• The wireframing phase will be easier and faster to conduct (recommendations, etc.).


  • Designers
  • Clients
  • Quality Assurance specialist (QA specialist)
  • Project Manager (PM)

Ideation Phase

At this point in the Product Design Process, you will have already gone through a Strategic Analysis phase, where you will have conducted extensive Workshops, Desk Research, and User Research. At Netguru, we use a UX Review and a Product Design Sprint for these purposes. With a proper UX Review, you can create an information architecture draft and user flows, define user personas (LINK), and develop a report based on a data analysis. A Product Design Sprint allows you to validate the fundamental product assumptions and build the first versions of the product roadmap and user stories. In the following sections, you will learn what to do to conduct successful ideation.

The elements of the ideation phase:

  • Literature review (collecting and reviewing all existing materials relevant to your subject, e.g., academic articles, Google search).
  • Collecting detailed information (existing materials, corporate guidelines) about your client’s business and the services the client offers
  • Information on the target customer base (What do they want, need, and expect?)
  • Analysis of competitors (Who are they? How are they different? How are they similar? How do they advertise or make information available?)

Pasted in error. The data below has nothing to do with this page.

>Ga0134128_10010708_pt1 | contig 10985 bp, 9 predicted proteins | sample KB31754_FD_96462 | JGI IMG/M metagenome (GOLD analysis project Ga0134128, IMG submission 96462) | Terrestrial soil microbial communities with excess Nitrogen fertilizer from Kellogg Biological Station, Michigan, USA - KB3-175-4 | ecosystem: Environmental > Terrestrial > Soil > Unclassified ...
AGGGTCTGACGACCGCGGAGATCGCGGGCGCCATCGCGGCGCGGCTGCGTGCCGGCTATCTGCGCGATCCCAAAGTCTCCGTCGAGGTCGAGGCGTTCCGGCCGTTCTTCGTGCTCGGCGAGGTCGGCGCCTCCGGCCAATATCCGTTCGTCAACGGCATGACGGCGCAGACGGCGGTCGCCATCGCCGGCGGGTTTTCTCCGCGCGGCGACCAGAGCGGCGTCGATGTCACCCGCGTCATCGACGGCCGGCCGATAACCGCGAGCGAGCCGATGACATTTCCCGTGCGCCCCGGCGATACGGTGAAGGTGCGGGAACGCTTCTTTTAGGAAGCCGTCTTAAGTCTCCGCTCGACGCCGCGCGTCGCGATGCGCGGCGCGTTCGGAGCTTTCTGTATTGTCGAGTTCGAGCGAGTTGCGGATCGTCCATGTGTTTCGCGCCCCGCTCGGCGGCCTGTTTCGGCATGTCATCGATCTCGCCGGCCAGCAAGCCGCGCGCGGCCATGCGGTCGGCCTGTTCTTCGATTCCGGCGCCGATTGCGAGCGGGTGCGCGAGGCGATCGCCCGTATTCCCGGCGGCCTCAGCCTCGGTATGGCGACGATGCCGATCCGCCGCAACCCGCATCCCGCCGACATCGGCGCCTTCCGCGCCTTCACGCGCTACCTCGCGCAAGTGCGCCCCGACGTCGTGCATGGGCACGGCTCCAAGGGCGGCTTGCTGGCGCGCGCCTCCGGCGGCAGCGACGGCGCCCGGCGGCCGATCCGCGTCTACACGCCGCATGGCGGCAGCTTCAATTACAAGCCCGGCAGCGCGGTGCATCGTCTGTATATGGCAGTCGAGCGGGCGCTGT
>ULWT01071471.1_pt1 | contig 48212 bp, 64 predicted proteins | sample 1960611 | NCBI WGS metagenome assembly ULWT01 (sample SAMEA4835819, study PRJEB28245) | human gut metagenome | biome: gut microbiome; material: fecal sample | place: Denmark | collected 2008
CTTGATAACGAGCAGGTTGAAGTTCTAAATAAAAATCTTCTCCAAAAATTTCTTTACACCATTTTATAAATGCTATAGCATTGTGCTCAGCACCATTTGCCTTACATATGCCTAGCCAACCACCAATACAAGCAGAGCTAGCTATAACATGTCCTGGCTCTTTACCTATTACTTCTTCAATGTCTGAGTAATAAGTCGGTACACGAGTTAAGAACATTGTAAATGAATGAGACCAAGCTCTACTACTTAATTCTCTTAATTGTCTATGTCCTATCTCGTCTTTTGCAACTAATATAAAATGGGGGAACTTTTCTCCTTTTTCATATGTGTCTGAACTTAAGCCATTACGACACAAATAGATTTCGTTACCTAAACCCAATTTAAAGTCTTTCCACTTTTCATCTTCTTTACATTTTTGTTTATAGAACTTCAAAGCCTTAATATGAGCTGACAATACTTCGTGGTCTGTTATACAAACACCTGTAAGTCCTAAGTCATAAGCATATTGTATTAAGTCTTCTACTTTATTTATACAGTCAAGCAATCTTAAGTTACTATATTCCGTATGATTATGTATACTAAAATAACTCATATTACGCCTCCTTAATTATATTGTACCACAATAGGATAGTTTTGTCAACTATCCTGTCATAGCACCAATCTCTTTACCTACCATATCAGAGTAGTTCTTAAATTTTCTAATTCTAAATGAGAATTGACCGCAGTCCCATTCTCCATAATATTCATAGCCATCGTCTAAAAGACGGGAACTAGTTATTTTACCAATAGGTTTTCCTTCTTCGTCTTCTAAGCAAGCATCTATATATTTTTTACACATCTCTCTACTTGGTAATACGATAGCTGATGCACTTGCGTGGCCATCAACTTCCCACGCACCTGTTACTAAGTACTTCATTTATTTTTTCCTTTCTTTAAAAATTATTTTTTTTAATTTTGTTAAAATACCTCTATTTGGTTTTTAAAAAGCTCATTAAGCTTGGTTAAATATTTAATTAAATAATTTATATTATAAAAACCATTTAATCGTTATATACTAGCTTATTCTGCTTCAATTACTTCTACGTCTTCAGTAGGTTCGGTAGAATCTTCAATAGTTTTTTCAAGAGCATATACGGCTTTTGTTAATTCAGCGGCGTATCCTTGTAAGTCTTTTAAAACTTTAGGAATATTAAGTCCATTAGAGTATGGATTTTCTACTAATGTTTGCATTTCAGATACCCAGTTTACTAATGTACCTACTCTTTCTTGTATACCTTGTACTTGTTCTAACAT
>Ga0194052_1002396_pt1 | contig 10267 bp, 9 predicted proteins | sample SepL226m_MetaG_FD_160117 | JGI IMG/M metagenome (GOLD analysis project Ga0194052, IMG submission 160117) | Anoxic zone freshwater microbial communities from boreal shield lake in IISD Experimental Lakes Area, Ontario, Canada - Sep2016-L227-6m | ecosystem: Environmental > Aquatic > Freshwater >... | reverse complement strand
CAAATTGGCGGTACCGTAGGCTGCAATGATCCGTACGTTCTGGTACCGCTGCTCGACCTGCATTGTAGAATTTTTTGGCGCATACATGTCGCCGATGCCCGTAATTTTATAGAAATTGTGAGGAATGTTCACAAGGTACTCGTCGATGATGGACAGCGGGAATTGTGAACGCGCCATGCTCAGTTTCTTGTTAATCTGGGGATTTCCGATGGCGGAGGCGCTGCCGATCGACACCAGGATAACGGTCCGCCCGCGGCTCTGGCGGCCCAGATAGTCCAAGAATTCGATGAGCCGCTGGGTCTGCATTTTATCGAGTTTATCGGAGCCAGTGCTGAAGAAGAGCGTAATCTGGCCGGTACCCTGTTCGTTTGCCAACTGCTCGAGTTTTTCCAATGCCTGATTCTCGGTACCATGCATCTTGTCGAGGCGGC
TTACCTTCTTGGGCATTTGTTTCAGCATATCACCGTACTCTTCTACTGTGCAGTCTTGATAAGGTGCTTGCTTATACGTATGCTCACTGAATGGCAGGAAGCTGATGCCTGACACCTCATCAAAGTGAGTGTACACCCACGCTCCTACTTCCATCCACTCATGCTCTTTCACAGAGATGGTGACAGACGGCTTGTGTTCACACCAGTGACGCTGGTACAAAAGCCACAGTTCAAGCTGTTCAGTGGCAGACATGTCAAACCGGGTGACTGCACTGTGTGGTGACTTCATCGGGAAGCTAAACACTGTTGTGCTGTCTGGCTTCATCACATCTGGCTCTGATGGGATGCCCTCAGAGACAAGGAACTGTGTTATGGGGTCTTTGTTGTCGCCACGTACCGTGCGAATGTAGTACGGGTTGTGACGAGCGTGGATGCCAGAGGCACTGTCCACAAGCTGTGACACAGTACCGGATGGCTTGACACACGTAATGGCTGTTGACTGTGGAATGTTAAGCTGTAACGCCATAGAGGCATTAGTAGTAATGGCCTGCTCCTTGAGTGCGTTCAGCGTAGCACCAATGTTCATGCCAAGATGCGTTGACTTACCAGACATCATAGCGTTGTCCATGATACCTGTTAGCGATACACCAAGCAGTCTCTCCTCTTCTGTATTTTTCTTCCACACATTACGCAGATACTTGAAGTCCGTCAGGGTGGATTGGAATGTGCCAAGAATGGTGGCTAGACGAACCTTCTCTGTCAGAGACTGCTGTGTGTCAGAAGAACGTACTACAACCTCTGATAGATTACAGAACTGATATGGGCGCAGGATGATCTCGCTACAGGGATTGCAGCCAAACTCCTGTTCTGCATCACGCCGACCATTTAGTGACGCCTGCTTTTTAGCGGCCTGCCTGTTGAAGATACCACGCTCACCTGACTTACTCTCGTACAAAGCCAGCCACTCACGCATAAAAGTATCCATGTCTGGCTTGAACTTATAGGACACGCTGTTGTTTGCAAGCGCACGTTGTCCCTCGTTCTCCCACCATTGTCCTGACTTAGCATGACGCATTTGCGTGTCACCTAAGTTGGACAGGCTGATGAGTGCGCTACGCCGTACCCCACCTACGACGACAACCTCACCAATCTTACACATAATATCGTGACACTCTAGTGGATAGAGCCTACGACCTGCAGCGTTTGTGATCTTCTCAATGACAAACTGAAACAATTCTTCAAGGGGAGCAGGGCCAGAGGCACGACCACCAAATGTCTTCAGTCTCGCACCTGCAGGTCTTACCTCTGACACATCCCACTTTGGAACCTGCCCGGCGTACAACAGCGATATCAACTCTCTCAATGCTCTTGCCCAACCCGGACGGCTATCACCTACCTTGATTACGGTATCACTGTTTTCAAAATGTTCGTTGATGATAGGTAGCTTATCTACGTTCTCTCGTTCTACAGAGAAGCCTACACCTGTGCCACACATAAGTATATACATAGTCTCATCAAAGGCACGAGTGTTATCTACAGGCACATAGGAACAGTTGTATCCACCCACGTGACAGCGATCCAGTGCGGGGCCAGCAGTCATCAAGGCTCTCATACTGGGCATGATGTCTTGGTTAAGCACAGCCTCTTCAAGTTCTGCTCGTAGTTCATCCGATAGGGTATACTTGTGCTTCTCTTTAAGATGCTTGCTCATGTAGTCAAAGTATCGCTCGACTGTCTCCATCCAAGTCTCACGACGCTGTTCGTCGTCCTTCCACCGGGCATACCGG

• Analysis of current or future user behaviors
  • Analysis of the outcomes of workshops and the research

Things to consider:

  • Do you need to run a full design audit? Much like a SWOT analysis, which assesses strengths, weaknesses, opportunities, and threats, a design audit applies the same stringent methodology to analyzing the competitors’ visual presence in the marketplace
A graphic design audit is a fantastic and relatively easy way to get a clear picture of how your competitors are perceived, what key messages they are communicating and how you look when placed alongside them. It’s also a valuable exercise that informs you about the type of communication your customers are receiving on a regular basis from your key competitors.
Clare, 2006e